The 8 Weirdest Gins You Can Buy
Gin, most often, brings to mind juniper berries, citrus peels and other aromatic botanicals. But what about ants and wild mushrooms?
Over the past few years, daring distillers have proven that gin knows no bounds. Using unexpected ingredients during distillation—the more bizarre the better—they are creating a new category of insanely flavored spirits. Here are seven gins that will make you do a double take.
This Cornwall-made gin gets its wow factor from the English county’s most well-known dairy product, Cornish clotted cream. After distilling a batch of gin with 12 botanicals, the distillery lets it rest while distilling a neutral spirit with clotted cream. Then, they blend the two spirits together to create what the distillery calls a “velvety smooth spirit” spirit.
If you’ve been wondering how to get a little extra protein in your cocktails, this English gin may be the answer. The product of a partnership between The Cambridge Distillery and the Nordic Food Lab, each bottle of Anty Gin is distilled with approximately 62 wood ants. Those brave enough to order their own bottle will also receive 50 ml of pure wood ant distillate so they can accurately pick out the ant flavors in the spirit. Thanks to the formic acid the ants release, the resulting spirit is apparently quite citrus-forward.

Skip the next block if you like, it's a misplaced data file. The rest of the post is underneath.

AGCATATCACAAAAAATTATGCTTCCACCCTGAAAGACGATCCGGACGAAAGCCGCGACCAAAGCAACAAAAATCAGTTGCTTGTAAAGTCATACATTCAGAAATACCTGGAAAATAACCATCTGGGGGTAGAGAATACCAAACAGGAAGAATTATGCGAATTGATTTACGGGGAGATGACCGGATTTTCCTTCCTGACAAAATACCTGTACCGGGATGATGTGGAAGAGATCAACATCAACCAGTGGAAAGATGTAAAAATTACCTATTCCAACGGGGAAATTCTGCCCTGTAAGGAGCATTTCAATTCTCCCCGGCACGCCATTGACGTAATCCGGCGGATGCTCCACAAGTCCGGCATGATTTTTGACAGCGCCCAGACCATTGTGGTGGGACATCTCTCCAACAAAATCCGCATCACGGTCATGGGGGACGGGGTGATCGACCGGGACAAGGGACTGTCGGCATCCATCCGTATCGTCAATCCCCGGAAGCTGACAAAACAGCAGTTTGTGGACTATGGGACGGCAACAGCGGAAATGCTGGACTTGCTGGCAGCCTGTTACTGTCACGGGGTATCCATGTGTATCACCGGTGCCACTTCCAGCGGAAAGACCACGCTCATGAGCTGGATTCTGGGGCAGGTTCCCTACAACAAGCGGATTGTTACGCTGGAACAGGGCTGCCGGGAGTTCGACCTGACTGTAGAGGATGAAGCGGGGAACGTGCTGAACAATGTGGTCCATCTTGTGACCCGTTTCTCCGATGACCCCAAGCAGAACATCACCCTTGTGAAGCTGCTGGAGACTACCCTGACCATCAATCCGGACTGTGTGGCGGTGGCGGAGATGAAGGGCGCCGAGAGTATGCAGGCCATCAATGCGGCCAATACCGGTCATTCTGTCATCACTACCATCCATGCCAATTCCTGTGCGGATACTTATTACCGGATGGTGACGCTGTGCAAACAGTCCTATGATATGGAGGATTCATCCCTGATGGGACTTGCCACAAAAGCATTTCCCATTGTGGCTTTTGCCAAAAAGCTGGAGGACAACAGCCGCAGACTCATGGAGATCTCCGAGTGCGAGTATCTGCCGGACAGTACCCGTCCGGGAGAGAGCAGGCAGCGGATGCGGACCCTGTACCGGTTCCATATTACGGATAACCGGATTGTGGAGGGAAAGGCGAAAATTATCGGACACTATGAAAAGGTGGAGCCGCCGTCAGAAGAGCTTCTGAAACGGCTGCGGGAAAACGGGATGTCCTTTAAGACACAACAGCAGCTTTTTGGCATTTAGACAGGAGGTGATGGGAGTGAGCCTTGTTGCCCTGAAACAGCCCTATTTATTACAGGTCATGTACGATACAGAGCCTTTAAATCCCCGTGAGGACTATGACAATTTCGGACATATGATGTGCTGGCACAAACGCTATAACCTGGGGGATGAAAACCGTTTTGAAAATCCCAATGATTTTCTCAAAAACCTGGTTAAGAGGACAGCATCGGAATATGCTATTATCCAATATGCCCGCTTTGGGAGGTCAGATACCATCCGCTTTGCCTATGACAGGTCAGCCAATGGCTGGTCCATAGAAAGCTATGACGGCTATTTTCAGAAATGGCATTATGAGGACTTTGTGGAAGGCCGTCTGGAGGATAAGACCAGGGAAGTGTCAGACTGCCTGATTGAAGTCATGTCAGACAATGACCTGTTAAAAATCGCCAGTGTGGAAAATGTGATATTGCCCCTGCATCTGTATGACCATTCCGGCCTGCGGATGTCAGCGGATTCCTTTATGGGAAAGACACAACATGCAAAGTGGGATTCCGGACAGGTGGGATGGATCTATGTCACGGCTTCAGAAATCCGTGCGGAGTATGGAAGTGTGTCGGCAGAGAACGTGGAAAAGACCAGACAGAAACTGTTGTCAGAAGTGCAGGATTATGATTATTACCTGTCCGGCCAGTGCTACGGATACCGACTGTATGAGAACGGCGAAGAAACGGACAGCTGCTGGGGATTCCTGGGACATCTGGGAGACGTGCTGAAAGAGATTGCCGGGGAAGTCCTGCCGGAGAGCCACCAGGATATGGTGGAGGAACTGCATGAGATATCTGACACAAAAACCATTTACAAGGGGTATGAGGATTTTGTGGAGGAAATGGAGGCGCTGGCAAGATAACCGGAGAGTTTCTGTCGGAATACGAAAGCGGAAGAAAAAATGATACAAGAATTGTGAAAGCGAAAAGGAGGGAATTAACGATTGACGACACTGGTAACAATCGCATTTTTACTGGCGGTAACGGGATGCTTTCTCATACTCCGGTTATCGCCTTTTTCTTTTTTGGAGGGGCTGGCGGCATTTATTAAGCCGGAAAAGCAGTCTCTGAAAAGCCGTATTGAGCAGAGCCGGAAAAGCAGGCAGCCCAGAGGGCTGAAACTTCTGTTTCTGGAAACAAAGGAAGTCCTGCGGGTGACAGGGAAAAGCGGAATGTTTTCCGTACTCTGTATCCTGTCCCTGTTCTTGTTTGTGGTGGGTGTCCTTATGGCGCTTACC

Canada boasts many intriguing signature foods and drinks including the ever-scrumptious, curd-studded poutine, ketchup-flavored chips and briny Caesars. Now, our neighbors to the north can add mushroom-flavored gin to the list. This past summer, Quebec’s O’Dwyer Microdistillerie announced its latest creation: a gin made with five varieties of local wild mushrooms sourced from the Gaspésie Forest. Rather than a boozy embodiment of a savory ragout, the gin purportedly (and unexpectedly) tastes like honey and maple syrup.
This fantastical liqueur is made with a classically botanical-forward gin base and enhanced with a sweet, sugary liqueur. While we can’t substantiate whether or not it’s actually made with real unicorn tears, we can confirm that it contains edible silver pieces—same thing, right?
If there ever comes a time in your life when you can’t decide between a Gin and Tonic or a healthy pour of scotch, look no further than this smoky and herbal spirit. To achieve a peaty flavor worthy of an Islay scotch, distillers infuse the gin with peat- and chipotle-smoked juniper, as well as Lapsang Souchong tea and even more chipotle. Inspired by The Great Fire of London in 1666, it will make for one smoking good Martini.
Though this German gin may initially seem like a regular, everyday dry gin, it’s blended with something unusual—wine. To make Saar Gin, distillers infuse neutral grain spirit with 30 different botanicals, including lavender, rosehip, sloe and almond shell. After this process is complete, they finish the spirit off with Riesling from the Saarburger Rausch vineyard.
You’ll immediately notice something strange about this gin: It’s bright, poppy blossom hue. Distillers use saffron in both the distillation and the finishing of the spirit, giving it a gorgeous color and spiced, floral flavor. Made with eight other botanicals including iris, coriander and fennel, it’s a lively match for even the simplest gin cocktails.
There’s no need to relegate seaweed to sushi: Welsh distillery Dà Mhìle infuses its gin with seaweed gathered from the Celtic coast. The seaweed infusion rests for a full three weeks before it’s strained and filtered three times to rid the spirit of a slight greenish tint. The idea, says the distillery, is to pair this gin with seafood—perfect for your favorite hand roll.